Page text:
This group has been investigating the role of the class II PI3K isoforms in exocytosis in a variety of systems. In this paper they investigate the role of PI3K-C2a in insulin secretion using INS1 rat insulinoma cells as a model. Stable knockdown cells did not show any defects in proliferation, calcium signaling, intracellular insulin levels or the expression levels and sub-cellular localization of exocytotic proteins. The PI3K-C2a knockdown cells did however show significant defects in insulin secretion, stimulated by either a secretagogue cocktail or potassium chloride.

Mechanistically, the authors show that there is no defect in insulin granules proximal to the plasma membrane at the resting state. They do detect a decrease in the amount of SNAP25 hydrolysis induced by the secretagogue cocktail. SNAP25 hydrolysis has been proposed to be an important step in the fusion of exocytic vesicles (5). This proteolytic event has not been established as a major mechanism in exocytosis, and it may only correlate with defects in PI3K-C2a signaling. However if reduced SNAP25 proteolysis is the mechanistic defect resulting from PI3K-C2a knockdown, then this suggests a role in protease regulation by PI(3)P or another PI(3)P-derived molecule as a key part of the general exocytotic machinery. It is also possible that there is another, as of yet unstudied role of PI3K-C2a and PI(3)P in exocytosis.



Dominguez, V., Raimondi, C., Somanath, S., Bugliani, M., Loder, M., Edling, C., Divecha, N., da Silva-Xavier, G., Marselli, L., Persaud, S., Turner, M., Rutter, G., Marchetti, P., Falasca, M., & Maffucci, T. (2010). Class II Phosphoinositide 3-Kinase Regulates Exocytosis of Insulin Granules in Pancreatic Cells Journal of Biological Chemistry, 286 (6), 4216-4225 DOI: 10.1074/jbc.M110.200295

References
(1) Meunier, Frederic, Shona Osborne, Gerald Hammond, Frank Cooke, Peter Parker, Jan Domin, and Giampietro Schiavo. “Phosphatidylinositol 3-Kinase C2{alpha} Is Essential for ATP-dependent Priming of Neurosecretory Granule Exocytosis.” Molecular Biology of the Cell 16, no. 10 (2005): 4841-4851. PubMed, DOI.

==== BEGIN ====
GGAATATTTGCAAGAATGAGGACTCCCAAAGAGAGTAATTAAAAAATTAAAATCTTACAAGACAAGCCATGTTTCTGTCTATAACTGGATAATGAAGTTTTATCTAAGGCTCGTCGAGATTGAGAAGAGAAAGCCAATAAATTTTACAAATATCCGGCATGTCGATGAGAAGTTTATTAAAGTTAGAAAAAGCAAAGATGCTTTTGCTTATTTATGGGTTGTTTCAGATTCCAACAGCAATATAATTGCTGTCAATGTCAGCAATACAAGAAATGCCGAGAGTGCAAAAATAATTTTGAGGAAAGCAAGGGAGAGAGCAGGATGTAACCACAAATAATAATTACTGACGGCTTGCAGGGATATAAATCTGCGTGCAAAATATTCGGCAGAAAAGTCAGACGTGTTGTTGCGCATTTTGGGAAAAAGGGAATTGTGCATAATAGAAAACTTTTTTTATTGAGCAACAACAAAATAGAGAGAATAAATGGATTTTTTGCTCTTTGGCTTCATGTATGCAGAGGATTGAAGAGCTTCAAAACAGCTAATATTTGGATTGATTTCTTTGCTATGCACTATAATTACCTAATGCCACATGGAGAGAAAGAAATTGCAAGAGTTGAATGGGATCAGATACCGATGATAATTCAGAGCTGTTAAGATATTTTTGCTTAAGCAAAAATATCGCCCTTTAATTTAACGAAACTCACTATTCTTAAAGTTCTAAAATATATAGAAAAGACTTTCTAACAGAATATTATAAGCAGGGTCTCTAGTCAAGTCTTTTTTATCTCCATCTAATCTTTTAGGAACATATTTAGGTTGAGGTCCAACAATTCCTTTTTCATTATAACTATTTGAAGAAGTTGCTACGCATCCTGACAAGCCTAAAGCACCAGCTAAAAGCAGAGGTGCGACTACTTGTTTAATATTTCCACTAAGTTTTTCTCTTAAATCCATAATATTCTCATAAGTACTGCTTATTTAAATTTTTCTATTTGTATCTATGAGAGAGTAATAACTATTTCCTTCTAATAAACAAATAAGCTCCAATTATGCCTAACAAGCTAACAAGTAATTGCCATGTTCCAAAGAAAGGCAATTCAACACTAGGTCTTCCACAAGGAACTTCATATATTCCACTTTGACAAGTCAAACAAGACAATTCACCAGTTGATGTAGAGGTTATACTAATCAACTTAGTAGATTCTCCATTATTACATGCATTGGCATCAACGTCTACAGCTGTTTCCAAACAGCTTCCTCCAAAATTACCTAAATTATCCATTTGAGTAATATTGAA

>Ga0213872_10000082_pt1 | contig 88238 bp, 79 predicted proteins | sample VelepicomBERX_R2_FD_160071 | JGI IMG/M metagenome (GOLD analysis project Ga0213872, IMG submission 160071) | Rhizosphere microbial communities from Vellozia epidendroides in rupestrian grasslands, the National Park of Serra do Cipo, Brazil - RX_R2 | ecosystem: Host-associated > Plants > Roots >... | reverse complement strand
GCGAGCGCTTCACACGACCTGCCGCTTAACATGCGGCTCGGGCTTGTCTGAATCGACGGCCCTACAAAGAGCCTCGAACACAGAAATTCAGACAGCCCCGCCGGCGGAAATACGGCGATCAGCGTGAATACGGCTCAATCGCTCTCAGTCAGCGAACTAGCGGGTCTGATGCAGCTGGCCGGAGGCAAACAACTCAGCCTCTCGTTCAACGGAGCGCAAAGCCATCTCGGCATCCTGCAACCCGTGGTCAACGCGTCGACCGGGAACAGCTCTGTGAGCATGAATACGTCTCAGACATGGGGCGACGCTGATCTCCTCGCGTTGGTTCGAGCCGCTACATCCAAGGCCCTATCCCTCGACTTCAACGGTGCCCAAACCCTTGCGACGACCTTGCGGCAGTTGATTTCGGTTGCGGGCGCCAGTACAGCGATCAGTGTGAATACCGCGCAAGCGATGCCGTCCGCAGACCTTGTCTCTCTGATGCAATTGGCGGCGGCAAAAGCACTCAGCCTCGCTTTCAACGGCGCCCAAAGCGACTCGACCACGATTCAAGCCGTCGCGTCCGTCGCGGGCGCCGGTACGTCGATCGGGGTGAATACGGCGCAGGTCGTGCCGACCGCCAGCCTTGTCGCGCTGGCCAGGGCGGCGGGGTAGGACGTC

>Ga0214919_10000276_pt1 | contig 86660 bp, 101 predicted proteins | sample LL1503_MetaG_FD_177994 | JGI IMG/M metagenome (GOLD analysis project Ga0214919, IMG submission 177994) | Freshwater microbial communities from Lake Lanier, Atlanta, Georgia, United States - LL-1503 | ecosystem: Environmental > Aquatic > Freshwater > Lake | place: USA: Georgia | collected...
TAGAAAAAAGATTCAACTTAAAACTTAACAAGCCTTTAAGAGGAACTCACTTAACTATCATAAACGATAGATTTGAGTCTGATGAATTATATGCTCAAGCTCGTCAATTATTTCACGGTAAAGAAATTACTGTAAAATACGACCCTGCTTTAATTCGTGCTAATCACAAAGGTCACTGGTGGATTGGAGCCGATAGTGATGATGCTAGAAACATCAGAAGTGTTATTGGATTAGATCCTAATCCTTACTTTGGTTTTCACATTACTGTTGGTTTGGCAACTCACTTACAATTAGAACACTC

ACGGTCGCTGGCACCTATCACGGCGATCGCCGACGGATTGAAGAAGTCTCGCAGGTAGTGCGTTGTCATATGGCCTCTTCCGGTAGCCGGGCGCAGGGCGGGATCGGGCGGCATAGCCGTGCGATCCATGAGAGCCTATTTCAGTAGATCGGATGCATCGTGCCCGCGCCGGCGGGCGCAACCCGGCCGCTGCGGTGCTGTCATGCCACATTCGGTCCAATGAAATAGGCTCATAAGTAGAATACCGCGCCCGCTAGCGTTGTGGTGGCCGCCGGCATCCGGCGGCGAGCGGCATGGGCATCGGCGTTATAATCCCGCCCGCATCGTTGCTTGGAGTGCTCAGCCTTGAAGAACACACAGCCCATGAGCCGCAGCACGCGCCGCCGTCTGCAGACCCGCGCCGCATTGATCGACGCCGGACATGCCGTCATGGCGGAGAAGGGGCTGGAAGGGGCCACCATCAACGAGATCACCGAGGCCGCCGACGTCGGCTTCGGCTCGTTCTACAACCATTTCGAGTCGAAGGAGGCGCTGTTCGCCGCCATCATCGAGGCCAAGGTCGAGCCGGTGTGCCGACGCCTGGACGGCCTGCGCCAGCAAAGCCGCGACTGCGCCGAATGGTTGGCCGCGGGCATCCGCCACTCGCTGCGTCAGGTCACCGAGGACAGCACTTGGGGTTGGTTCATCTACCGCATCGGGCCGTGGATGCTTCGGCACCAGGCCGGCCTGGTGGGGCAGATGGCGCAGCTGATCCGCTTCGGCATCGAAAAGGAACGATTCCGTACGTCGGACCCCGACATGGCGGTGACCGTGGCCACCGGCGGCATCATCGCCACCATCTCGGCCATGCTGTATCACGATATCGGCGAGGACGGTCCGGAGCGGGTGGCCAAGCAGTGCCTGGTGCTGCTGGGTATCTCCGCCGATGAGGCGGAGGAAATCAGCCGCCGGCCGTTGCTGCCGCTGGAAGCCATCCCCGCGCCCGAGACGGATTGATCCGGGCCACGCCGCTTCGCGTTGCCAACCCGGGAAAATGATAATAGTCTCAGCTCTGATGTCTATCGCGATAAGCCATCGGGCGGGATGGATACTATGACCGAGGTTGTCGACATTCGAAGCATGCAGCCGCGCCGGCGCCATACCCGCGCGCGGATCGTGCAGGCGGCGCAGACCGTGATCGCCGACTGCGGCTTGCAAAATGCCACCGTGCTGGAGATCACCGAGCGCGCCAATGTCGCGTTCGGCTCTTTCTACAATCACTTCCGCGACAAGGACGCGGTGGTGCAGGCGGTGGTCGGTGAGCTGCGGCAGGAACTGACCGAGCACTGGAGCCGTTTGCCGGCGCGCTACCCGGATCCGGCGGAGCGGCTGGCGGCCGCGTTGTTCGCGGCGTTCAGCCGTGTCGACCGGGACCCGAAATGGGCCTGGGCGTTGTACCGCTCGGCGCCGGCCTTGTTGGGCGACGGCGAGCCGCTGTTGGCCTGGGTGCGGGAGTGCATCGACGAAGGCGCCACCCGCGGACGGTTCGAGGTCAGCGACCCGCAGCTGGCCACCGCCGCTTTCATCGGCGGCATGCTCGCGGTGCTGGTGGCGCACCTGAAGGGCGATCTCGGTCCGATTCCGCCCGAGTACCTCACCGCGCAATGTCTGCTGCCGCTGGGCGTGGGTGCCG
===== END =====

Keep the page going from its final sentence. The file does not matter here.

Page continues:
(2) Wen, Peter J, Shona L Osborne, Isabel C Morrow, Robert G Parton, Jan Domin, and Frederic A Meunier. “Ca2+-regulated pool of phosphatidylinositol-3-phosphate produced by phosphatidylinositol 3-kinase C2alpha on neurosecretory vesicles.” Molecular biology of the cell 19, no. 12 (December 2008): 5593-603. PMC, PubMed, DOI.

(3) Maffucci, Tania, Anna Brancaccio, Enza Piccolo, Robert C Stein, and Marco Falasca. “Insulin induces phosphatidylinositol-3-phosphate formation through TC10 activation.” The EMBO journal 22, no. 16 (August 15, 2003): 4178-89. PubMed, DOI.

(4) Falasca, Marco, William E Hughes, Veronica Dominguez, Gianluca Sala, Florentia Fostira, Michelle Q Fang, Rosanna Cazzolli, Peter R Shepherd, David E James, and Tania Maffucci. “The role of phosphoinositide 3-kinase C2alpha in insulin signaling.” The Journal of biological chemistry 282, no. 38 (September 21, 2007): 28226-36. PubMed, ,DOI.... Read more »

Dominguez, V., Raimondi, C., Somanath, S., Bugliani, M., Loder, M., Edling, C., Divecha, N., da Silva-Xavier, G., Marselli, L., Persaud, S.... (2010) Class II Phosphoinositide 3-Kinase Regulates Exocytosis of Insulin Granules in Pancreatic   Cells. Journal of Biological Chemistry, 286(6), 4216-4225. DOI: 10.1074/jbc.M110.200295  

  • April 16, 2011
  • 09:45 AM
  • 733 views

What the EHEC is that diagram of ?

by db in Defectivebrain @ FOS

 The history of science is peppered with great moments where people have gone above and beyond the call of duty in order to present their work in an accessible way. Think Florence Nightingale, and how she drew attention to the abominable conditions in hospitals through the use of a simple chart.  Or perhaps Vesalius, and his intricate and detailed diagrams of the human anatomy. The following paper deserves it's place among the greats, as it too has taken the graphical representation of science to a whole new level.So what is this paper about?